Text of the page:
Extract from 'Miracles Don't Come Cheap'
Everyone in the audience craned their neck to see who would appear next. It was Joyce King, a sixty year-old paraplegic, pushed onstage in a wheelchair by her husband, Robert. Both she and her husband were wearing the ‘Dwyer uniform’ as Melissa had coined it, and her knees were covered with a tartan blanket. Dwyer crouched in front of her and reached for her hand. Though she was clearly in considerable pain, with her neck supported by a brace, she managed to smile. Dwyer twisted on the balls of his feet and addressed Robert, “How did she come to this tragic condition?”
Robert, scarcely able to hold back the tears, answered, in a barely audible voice, “A car accident.”
Dwyer held the microphone towards him and said, “Can I ask you to speak a little louder?” In response to Robert repeating his previous answer, Dwyer said, “Tragic, indeed.” After a brief glance in the direction of the audience, he asked, “And, how long has she had to endure this suffering?”
“Six months, three weeks and two days,” Robert replied.
“Six months, three weeks and two days,” Dwyer repeated. He shot the audience a long glance. It was a carefully contrived mixture of sympathy and hopelessness, as if, as before, he was intent on encouraging them to imagine, for themselves, Joyce’s suffering. “Tell me, Robert… I may call you Robert?”
Dwyer stood, still holding Joyce’s hand and, half turning towards the audience, asked, in a voice tinged with sadness, “So, tell me, Robert, is there no hope she will ever walk again?”
Robert shook his head. His knuckles turned white as he squeezed the handles of the wheelchair more tightly.
Dwyer released Joyce’s hand and crouched in front of her. “Tell me, Joyce,” he said, “do you believe in the Lord?”
Joyce’s composure left her. Tears ran down her cheeks as she whispered, “Yes.”
Dwyer made to move the microphone closer to her, but Robert answered for her in the affirmative. Dwyer, hadn’t achieved fame and fortune by seeming to be indifferent to people’s feelings and, aware that pressuring Joyce further might break the trance-like state he’d worked so hard to place his audience in, he pulled back and cried out, “The Lord watches over us. He sees our troubles, he shares our tribulations. It is through his love that we find within us the strength to carry on.” He withdrew the velvet bag from his pocket and extracted the crystal. “Can you hold this for me?” he asked Joyce, placing it in her extended hands. He wrapped his own hands around hers and asked Robert to move backwards a couple of paces. Without prompting, the audience called out, “A man needs room to do the Lord’s work!” Dwyer twisted and gave them a knowing smile, still holding her hands as the air began to vibrate. The soft, blue glow enveloped them, gradually growing in intensity until it was so bright that their bodies were no longer discernible. Once again, time seemed to slow. The glow slowly faded, revealing them positioned, as before, however the blanket was no longer draped over her knees, but folded neatly in her lap. Having returned the crystal to its bag, and slipped it into his inside jacket pocket, Dwyer removed the neck brace and held it above his head as he walked to the front of the stage and threw it into the audience. “She will not need this, again.” He turned on his heels and stood before her, extending his arms and inviting her to take a hold of his hands.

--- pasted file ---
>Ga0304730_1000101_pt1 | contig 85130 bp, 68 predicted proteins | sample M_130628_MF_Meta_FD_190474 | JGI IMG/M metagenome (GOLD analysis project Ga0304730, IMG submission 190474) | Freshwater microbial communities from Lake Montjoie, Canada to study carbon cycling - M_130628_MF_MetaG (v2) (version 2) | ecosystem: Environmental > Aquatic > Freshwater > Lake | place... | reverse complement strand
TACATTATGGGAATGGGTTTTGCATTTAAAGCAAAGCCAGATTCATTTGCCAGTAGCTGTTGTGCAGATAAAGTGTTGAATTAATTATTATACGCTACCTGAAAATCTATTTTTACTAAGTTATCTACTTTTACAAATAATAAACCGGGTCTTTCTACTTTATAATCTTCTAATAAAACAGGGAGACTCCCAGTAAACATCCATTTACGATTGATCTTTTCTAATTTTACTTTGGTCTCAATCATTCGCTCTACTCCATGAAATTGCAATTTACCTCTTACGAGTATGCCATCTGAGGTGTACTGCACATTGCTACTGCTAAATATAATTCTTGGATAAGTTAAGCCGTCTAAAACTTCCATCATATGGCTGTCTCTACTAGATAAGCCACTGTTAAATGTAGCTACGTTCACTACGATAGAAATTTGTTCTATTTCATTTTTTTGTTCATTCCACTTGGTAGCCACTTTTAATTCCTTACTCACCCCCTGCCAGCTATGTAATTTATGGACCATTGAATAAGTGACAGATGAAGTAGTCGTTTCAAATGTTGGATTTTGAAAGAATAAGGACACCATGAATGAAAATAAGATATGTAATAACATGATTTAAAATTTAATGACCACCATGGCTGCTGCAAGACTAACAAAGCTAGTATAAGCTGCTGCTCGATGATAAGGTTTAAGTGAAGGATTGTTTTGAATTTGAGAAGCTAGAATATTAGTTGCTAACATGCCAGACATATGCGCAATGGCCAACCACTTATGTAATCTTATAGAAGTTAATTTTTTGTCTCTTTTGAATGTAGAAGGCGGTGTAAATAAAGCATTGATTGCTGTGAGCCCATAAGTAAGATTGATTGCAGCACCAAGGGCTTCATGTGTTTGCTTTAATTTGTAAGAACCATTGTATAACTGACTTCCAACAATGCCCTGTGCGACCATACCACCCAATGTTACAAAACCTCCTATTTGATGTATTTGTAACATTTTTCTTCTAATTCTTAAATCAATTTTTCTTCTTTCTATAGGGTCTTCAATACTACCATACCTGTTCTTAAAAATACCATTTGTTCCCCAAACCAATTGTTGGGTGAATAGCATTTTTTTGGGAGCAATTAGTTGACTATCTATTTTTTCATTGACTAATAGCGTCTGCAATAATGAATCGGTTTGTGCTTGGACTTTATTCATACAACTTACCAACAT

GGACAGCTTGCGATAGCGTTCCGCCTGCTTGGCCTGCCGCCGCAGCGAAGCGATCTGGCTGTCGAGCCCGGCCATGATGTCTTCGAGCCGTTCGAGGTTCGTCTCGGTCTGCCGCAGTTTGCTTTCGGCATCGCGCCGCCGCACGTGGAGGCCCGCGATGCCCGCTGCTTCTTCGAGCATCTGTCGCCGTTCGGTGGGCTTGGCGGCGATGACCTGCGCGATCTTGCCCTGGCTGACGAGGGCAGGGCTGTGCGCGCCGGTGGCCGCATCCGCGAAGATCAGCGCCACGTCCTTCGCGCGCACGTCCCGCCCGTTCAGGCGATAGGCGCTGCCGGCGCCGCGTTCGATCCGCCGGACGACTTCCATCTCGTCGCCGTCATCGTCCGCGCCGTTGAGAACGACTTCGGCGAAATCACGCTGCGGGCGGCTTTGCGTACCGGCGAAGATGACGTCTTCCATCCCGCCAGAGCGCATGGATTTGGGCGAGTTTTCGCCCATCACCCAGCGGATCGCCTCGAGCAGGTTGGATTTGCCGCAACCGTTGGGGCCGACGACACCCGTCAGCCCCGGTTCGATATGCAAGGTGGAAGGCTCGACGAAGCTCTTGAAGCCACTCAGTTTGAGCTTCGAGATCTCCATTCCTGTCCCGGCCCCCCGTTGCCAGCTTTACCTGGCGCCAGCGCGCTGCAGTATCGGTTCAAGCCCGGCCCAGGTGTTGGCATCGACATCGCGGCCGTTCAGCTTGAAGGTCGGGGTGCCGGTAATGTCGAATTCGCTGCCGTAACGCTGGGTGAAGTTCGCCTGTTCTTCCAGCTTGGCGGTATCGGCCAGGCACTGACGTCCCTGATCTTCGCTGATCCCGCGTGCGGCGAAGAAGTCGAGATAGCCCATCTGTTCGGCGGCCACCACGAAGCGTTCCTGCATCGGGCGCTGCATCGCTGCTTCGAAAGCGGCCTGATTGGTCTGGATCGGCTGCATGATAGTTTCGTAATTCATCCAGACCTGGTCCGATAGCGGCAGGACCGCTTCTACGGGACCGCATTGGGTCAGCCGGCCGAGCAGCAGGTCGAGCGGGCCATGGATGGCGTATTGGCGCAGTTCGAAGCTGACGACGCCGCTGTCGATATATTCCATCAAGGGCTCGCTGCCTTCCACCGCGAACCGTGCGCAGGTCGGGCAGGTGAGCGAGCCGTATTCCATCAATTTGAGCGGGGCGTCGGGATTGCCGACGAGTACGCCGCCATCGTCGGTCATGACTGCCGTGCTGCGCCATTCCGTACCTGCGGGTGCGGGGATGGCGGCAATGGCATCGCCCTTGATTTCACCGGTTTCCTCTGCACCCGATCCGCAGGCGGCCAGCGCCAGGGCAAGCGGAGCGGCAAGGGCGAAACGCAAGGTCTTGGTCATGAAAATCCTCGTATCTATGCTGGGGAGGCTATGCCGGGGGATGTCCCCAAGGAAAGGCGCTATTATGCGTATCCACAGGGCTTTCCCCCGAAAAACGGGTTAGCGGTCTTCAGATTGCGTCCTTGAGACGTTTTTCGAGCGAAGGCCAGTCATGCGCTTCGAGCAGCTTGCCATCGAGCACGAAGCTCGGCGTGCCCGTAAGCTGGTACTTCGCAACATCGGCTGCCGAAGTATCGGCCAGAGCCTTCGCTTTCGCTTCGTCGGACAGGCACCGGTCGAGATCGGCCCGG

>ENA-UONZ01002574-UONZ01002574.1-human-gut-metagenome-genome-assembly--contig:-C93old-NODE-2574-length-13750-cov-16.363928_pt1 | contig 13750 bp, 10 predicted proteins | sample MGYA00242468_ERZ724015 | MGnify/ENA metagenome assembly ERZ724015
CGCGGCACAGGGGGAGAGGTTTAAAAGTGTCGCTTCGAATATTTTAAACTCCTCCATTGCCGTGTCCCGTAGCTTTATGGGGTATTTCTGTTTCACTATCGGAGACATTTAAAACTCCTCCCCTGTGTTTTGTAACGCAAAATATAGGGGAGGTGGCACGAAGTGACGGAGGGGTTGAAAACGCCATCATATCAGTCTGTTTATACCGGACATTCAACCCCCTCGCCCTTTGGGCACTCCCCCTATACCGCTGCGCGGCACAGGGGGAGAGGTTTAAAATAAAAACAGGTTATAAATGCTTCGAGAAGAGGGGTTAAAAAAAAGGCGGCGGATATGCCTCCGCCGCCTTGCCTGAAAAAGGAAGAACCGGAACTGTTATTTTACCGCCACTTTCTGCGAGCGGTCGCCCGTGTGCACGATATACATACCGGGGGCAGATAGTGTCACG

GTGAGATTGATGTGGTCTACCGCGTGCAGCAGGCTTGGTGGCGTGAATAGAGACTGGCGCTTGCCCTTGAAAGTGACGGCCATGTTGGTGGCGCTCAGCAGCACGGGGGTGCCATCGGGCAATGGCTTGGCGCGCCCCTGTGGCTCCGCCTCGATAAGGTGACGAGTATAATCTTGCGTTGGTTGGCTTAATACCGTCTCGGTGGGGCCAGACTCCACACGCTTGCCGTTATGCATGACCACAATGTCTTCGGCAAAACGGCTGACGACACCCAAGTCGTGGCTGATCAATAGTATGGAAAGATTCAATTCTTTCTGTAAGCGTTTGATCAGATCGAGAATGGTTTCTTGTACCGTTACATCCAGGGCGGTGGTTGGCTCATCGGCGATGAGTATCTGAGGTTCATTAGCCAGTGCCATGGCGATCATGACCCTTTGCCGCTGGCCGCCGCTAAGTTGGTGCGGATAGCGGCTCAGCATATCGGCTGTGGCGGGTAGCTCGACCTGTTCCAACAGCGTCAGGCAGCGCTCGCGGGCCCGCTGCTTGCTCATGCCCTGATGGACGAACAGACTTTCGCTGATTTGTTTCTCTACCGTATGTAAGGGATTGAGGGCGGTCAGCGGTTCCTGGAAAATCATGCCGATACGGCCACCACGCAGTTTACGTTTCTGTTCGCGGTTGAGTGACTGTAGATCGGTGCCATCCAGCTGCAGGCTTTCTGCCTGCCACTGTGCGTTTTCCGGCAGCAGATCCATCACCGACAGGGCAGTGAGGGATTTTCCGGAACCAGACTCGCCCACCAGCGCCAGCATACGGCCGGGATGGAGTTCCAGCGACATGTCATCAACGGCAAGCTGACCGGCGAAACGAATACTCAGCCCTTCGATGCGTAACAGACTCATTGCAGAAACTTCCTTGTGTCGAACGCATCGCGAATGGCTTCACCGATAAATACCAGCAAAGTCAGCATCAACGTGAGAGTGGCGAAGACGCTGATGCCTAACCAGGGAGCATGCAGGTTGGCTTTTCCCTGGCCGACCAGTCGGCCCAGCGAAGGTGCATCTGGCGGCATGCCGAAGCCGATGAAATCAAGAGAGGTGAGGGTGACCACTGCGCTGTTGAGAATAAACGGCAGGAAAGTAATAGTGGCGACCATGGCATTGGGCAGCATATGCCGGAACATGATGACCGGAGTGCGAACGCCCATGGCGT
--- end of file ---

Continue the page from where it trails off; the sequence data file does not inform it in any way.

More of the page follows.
Joyce hesitated, and then reached for them.
“The Lord is merciful,” Dwyer crooned, tensing his back and legs.
“The Lord is merciful,” the audience echoed.
He started to pull Joyce to a standing position. “The Lord is merciful,” he said, breathing harder. “Praise the Lord.”
“Praise the Lord,” the audience repeated.
“Praise the Lord, for he is merciful,” Dwyer cried, pulling Joyce to her feet. The blanket fell to the stage and lay between their feet. Dwyer kicked it clear and moved backwards, slightly, bringing Joyce with him. She managed to drag her right foot a few inches. Dwyer tensed as she tried to move the left foot a similar distance. He supported her for a few moments, and then released her. She seemed about to fall, but her atrophied muscles still had sufficient strength to allow her to stand, if only for a while. Robert reached her just as she was about to fall. She wrapped her arms about his neck and he helped her back to the wheelchair. Perspiration soaked her hair and ran down her face, but her expression was one of pure triumph. The audience, with the exception of Melissa jumped to its feet, crying, “She is healed. Praise the Lord for he is merciful.”
Dwyer, clearly weakened by the tremendous effort of lifting Joyce’s dead weight, wobbled and looked as if he might fall. Robert extended his arm, which Dwyer took with a smile of thanks. He moved back behind the curtain track as Robert and Joyce were escorted from the stage. He opened his arms wide. “May the Lord bless you and keep you.”
The curtains closed.